Review: Bedlam 1×1

Surprisingly good for Sky Living


In the UK: Sundays, 9pm, Sky Living
In the US: Saturdays, BBC America. Some time in 2011

Think of Sky Living (formerly Living TV) and what comes to mind? Largely reality TV shows like Britain’s Next Top Model and daft psychic and ghost-hunting programmes like Most Haunted. So Bedlam is something of a departure for the channel: its first scripted drama.

Not much of a departure though, because this is essentially Most Haunted: The Even More Obviously Fictional Version. Featuring a host of young, pretty actors – and Will Young (yes, the winner of Pop Idol) – Bedlam is set in ‘Bedlam Heights’, a former mental asylum in which the patients were abused, murdered, etc, and which has now been turned into a block of luxury apartments by Hugo Speer (The Full Monty).

Can you see what’s going to go wrong here?

Speer’s daughter Kate (Charlotte Salt) lives in one of the flats with her pals Molly (Ashley Madekwe) and Ryan (Young). All seems to be going well until they find an old ring (no clues there) and Kate’s cousin Jed (Theo James) turns up. See, the thing is, former mental patient Jed can see dead people and it turns out there’s a lot of them at Bedlam Heights…

Cue the artistic, creepy trailer.

Everybody has a dark side.

That’s the tag line for Sky Living’s brand new spooky drama series, Bedlam.

And it’s a phrase which is bound to haunt the lead characters as they settle into Bedlam Heights, the converted lunatic asylum that they have chosen to call home.

Kate (Charlotte Salt) has been working with her father, Warren (Hugo Speer) to renovate the former asylum into the latest in modern living. She’s also bagged herself a rather stylish flat in to the bargain, smart girl, which she now shares with best mate Molly (Ashley Madekwe) and Ryan (Will Young).

That’s until Kate’s troubled cousin, Jed (Theo James), turns up. He says he just needs a place to crash, but the creepy goings on at Bedlam Heights soon start to get under his skin. Can he really ‘Save Kate’? And from whom, or what, does she need saving?

Is it any good?
Well, compared to the epic disaster I was expecting, mainly as a result of Most Haunted (as well as Hex, which will probably cloud our perceptions of British-made supernatural dramas on Sky until the day we all die), this is actually surprisingly good. It’s about half an hour’s worth of material strung out to an hour, it’s a little rough round the edges, it’s got a great big sign above it on which is writ large “Yes, we have seen The Ring thank you very much” and it’s hard to really like the characters. But it provides a reasonable number of scares, largely prefers intelligent suspense to blood and guts, manages to subvert expectations on a number of occasions and actually looks like some money has been spent on it.

The show itself starts strangely with an odd non-sequitur of a scene. While it does manage to fool you quite cleverly, it doesn’t seem especially related to the rest of the episode and gives you false expectations about the show (is it about a professional ghost hunter? No). But after that starter, things settle down and we get to explore Bedlam Heights and the characters. To a certain extent, this does feel a little bit like Hex – young people talking about sex a lot, confident lead woman shagging while her mousey friend doesn’t since she’s pining after Will Young.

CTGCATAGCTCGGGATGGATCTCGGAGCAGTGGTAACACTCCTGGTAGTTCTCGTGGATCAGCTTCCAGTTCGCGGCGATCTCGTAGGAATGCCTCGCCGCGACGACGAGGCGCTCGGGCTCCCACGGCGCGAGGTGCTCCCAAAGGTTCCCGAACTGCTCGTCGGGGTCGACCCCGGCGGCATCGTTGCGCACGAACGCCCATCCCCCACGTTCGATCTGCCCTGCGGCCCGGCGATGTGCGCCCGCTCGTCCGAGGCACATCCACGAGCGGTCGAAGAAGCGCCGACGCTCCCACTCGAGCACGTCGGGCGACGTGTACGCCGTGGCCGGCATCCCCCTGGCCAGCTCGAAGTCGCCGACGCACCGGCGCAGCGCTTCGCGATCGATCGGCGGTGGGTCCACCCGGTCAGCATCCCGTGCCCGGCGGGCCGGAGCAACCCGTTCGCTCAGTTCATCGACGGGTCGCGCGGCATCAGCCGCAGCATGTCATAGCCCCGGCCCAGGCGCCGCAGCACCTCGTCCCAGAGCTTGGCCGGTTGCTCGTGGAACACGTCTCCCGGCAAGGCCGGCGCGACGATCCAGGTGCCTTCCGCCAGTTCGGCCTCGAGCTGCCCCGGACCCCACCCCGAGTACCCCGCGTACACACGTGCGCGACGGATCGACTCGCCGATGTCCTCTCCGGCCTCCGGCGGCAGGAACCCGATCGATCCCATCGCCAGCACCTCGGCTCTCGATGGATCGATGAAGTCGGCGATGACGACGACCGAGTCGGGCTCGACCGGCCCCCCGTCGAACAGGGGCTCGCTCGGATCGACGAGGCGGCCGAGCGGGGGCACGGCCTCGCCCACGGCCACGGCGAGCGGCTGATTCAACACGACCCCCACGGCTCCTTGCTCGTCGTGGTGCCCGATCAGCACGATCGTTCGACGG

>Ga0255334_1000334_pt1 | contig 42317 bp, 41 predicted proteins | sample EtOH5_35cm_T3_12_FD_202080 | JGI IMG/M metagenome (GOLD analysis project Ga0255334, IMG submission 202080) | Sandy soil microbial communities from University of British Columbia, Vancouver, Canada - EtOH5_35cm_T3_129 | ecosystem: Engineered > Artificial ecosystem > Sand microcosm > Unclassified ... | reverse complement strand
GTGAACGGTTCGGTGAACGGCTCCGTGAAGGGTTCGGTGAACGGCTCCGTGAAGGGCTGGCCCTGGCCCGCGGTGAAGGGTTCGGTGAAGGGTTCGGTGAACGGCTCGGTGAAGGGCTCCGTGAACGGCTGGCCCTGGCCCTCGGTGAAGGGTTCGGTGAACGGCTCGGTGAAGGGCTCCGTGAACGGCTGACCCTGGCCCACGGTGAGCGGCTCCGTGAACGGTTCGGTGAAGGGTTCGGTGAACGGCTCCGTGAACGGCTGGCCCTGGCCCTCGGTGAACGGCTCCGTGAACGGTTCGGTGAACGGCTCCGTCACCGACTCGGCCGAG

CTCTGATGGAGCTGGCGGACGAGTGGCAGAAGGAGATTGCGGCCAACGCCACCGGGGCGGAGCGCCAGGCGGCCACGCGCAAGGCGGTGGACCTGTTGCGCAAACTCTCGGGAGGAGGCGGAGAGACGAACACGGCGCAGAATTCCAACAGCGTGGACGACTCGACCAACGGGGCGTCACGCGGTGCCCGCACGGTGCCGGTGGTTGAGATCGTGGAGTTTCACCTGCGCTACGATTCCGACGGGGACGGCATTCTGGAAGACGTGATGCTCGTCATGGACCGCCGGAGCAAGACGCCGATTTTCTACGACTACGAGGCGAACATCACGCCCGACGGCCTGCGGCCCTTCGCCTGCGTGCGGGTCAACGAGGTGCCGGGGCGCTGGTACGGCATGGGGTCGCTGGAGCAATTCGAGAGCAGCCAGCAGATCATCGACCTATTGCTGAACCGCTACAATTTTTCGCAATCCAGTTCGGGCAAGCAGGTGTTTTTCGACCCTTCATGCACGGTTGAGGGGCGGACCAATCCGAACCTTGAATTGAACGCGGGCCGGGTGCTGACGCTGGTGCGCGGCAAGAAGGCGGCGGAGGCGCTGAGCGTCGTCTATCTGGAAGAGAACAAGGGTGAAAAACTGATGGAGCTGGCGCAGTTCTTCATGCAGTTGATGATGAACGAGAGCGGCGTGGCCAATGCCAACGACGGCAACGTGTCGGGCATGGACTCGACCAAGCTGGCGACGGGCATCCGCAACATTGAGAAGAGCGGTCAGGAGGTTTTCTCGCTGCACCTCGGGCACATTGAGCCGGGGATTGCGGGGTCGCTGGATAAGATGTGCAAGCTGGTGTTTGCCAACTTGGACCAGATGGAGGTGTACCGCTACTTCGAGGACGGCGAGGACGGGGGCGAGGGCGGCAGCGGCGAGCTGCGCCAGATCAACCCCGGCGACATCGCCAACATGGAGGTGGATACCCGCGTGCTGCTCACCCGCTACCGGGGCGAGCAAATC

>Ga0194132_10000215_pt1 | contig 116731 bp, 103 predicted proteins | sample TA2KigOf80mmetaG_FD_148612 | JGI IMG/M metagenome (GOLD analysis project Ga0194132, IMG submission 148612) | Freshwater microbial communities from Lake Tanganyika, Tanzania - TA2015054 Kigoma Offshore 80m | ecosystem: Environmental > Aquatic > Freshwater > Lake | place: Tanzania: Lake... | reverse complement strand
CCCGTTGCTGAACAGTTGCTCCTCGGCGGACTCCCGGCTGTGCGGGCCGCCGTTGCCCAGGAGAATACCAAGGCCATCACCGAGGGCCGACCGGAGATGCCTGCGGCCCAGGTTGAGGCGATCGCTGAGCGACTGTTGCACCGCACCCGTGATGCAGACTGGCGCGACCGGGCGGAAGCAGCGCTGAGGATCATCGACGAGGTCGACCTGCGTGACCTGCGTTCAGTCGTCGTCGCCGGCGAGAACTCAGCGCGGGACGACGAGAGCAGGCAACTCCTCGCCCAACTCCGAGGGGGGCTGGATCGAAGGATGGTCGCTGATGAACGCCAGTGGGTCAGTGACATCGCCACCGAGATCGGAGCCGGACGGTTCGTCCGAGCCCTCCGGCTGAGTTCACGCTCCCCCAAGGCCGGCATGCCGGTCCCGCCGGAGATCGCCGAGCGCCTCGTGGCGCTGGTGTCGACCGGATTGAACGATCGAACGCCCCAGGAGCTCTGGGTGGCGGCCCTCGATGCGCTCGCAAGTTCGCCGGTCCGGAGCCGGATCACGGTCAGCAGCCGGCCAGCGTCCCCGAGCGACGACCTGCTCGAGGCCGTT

Fortunately, it doesn’t really go down that God-foresaken path and instead concentrates on trying to work out what a particular ghost wants. This seems to take an awful long time, partly because no one believes there’s a ghost until right at the end, and usually involves a lot of people naked in baths. Indeed, Theo James’ role seems largely to be walking/lying down without his top/trousers on. And of course no one takes showers because it’s bloody hard to be drowned by a ghost in a shower.

Over the episode, we learn that Will Young’s brother was murdered; we learn that Jed’s just come out of a mental hospital because he can see dead people; and the Hugo Speer is probably up to something. We also learn that ghosts can text Jed – typically “Save Kate” a lot (although this takes an interesting turn at the very end of the episode).

At the end, we’re left with Will Young and Theo James, ghost hunters, ready to work out what’s really happening at Bedlam Heights before any of the ghosts can try to kill them again.

Young is surprisingly good – not the world’s best actor but a lot better than you might have thought. Theo James is pretty much just a sculpture come to life – disconcertingly, he talks exactly like Chris Bates on The Apprentice. Charlotte Salt is appealing as Kate while Ashley Madekwe is a little under-served by the material by fine with what she’s got.

The whole thing could do with a little more pacing and action and it does occasionally descend into silliness. But actually, it’s a pretty good piece that does a good job of creating atmosphere and scares through things you can only sometimes glimpse. So I’ll be watching, and not just because Joanna Page is going to be in a later episode.


  • Rob Buckley

    I’m Rob Buckley, a journalist who writes for UK media magazines that most people have never heard of although you might have heard me on the podcast Lockdown Land or Radio 5 Live’s Saturday Edition or Afternoon Edition. I’ve edited Dreamwatch, Sprocket and Cambridge Film Festival Daily; been technical editor for TV producers magazine Televisual; reviewed films for the short-lived newspaper Cambridge Insider; written features for the even shorter-lived newspaper Soho Independent; and was regularly sarcastic about television on the blink-and-you-missed-it “web site for urban hedonists” The Tribe. Since going freelance, I've contributed to the likes of Broadcast, Total Content + Media, Action TV, Off The Telly, Action Network, TV Scoop and The Custard TV.

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